Introducing Prim's Algorithm

Learn about Prim's algorithm and compare and contrast it with Kruskal's.


The whole “minimum spanning tree” problem turns out to have lots of applications, like finding optimal ways to build out telephone lines or the best way to structure a computer network. Kruskal’s algorithm was one way to solve it, but it’s not the only way, which means that we should be able to find other algorithms that fulfill our needs.

One such algorithm, called Prim’s, adapts readily to random maze generation. We’ll take a look at how this algorithm works, and then we’ll see the two ways it is used to implement our mazes: a simplified version and a “true” version. Lastly, we’ll take a look at a closely related algorithm called the Growing Tree algorithm, which can actually be configured to behave not only like Prim’s but even Recursive Backtracker!

Prim's algorithm: explained and illustrated

Prim’s algorithm was first developed in 1930 by a Czech mathematician named Vojtěch Jarník, but it gets its name from Robert C. Prim, a computer scientist who rediscovered it independently in 1957. It works similarly to Dijkstra’s algorithm, starting at one point in the grid and then moving outward like water flowing, but in Prim’s case, it does more than just measure distances and costs. The end result of Prim’s is a fancy minimum spanning tree—or in our case, a maze.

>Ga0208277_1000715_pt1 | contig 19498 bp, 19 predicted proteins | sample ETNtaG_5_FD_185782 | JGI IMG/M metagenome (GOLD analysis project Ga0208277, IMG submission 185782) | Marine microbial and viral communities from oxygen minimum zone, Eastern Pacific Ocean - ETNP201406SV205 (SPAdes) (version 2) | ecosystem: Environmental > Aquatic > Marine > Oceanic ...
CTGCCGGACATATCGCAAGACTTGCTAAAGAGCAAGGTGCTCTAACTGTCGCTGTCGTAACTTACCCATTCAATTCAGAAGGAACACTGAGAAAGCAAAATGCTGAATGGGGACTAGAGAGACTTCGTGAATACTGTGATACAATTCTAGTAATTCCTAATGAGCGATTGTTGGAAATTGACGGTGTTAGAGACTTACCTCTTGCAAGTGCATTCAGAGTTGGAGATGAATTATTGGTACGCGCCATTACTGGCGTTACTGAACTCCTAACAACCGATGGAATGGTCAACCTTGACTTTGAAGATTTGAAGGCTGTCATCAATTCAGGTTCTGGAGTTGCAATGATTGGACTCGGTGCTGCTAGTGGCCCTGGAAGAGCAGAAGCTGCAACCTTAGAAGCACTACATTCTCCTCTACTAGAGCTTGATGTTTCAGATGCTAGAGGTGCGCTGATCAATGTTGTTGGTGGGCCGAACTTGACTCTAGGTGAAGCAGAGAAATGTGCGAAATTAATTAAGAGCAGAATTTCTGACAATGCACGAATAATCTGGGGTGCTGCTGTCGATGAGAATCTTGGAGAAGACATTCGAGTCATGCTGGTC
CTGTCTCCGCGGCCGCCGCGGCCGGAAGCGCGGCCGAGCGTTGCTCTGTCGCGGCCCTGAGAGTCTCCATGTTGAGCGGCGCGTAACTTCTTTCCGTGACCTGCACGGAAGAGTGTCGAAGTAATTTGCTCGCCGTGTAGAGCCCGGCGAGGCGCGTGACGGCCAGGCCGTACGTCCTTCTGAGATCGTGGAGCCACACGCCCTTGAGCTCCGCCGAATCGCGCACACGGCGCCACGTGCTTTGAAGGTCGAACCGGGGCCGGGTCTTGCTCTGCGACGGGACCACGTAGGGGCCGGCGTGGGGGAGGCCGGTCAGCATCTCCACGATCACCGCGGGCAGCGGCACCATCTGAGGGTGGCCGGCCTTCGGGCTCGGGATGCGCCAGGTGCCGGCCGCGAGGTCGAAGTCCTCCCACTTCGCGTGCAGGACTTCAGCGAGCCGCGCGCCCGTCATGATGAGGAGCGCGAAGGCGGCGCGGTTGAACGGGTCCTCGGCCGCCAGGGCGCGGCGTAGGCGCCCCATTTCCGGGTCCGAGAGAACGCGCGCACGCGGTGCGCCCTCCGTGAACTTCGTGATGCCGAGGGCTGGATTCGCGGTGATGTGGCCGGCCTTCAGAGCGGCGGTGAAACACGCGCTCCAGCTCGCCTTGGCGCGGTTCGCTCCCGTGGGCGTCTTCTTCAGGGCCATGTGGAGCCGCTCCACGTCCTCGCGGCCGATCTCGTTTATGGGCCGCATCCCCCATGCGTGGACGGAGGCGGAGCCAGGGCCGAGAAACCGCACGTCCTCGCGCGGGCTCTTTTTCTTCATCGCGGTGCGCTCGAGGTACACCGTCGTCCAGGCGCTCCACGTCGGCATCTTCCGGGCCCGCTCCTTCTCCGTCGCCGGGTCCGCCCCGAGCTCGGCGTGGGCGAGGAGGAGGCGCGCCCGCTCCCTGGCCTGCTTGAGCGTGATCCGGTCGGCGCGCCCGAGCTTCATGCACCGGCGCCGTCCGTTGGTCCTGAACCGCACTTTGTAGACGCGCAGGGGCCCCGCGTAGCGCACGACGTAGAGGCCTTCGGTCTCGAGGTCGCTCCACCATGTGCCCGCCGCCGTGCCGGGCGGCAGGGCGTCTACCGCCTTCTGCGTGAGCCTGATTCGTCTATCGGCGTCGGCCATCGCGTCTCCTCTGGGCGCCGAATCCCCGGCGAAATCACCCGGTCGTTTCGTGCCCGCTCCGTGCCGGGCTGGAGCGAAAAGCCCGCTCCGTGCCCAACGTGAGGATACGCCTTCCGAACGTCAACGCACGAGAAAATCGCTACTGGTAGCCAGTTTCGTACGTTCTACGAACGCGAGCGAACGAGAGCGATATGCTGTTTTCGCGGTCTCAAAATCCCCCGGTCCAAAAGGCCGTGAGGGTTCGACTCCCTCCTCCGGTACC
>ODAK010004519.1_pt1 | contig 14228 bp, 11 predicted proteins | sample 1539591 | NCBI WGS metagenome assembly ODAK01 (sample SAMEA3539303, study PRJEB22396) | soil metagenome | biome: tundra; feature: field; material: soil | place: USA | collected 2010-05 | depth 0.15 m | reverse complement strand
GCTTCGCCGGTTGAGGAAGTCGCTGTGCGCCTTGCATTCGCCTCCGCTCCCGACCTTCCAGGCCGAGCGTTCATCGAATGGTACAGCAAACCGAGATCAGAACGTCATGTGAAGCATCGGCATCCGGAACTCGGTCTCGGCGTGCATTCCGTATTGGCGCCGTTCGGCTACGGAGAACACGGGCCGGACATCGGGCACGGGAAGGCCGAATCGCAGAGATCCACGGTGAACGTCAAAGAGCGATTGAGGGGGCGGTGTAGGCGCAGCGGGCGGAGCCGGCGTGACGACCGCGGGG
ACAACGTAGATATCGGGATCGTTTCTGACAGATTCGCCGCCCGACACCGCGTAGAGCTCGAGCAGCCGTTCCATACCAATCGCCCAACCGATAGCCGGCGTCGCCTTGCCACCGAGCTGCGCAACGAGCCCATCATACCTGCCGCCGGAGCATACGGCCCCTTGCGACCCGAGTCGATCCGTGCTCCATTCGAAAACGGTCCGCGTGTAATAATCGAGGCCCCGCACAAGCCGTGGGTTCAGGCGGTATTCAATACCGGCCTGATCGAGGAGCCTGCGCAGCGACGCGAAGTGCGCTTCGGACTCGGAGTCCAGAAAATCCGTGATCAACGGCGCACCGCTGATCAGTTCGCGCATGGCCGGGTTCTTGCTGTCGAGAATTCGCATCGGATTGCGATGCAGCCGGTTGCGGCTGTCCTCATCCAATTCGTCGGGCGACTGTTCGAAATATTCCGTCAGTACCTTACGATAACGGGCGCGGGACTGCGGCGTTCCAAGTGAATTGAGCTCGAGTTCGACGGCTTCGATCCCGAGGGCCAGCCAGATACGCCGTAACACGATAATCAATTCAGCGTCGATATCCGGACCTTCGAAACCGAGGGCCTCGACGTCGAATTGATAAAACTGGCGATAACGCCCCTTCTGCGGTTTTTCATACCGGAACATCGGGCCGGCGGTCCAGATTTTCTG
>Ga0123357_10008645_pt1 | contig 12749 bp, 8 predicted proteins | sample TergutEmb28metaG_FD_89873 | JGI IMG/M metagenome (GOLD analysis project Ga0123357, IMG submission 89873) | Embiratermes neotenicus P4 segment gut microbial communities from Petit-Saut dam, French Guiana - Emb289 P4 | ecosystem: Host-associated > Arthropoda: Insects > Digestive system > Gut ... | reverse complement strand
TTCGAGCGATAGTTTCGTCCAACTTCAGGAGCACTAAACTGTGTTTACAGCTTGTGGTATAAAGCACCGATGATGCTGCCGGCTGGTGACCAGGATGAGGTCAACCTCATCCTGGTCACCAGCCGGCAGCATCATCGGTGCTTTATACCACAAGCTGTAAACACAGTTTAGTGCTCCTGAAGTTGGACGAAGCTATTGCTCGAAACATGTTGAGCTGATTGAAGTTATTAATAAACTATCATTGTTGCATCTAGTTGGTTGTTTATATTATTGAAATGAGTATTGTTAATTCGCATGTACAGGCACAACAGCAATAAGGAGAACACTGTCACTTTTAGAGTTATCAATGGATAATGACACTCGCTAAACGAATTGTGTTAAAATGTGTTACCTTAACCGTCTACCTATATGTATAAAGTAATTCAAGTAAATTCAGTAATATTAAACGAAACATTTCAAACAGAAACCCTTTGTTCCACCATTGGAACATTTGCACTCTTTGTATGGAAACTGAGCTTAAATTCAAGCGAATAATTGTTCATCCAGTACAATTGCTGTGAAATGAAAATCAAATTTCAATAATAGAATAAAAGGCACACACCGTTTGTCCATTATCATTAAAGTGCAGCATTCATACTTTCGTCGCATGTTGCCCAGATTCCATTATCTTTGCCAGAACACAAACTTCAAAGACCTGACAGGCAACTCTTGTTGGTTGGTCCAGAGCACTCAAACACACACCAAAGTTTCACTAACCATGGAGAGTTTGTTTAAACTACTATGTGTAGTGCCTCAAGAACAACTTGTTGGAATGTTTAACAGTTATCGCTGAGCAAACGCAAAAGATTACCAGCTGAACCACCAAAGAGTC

As with Kruskal’s algorithm, Prim’s works by considering the weights (passage costs) on the connections between cells rather than on the individual cells themselves. We’ll look at how this comes together, but first, let's take a step back and consider some simplifications that make it easier to implement.

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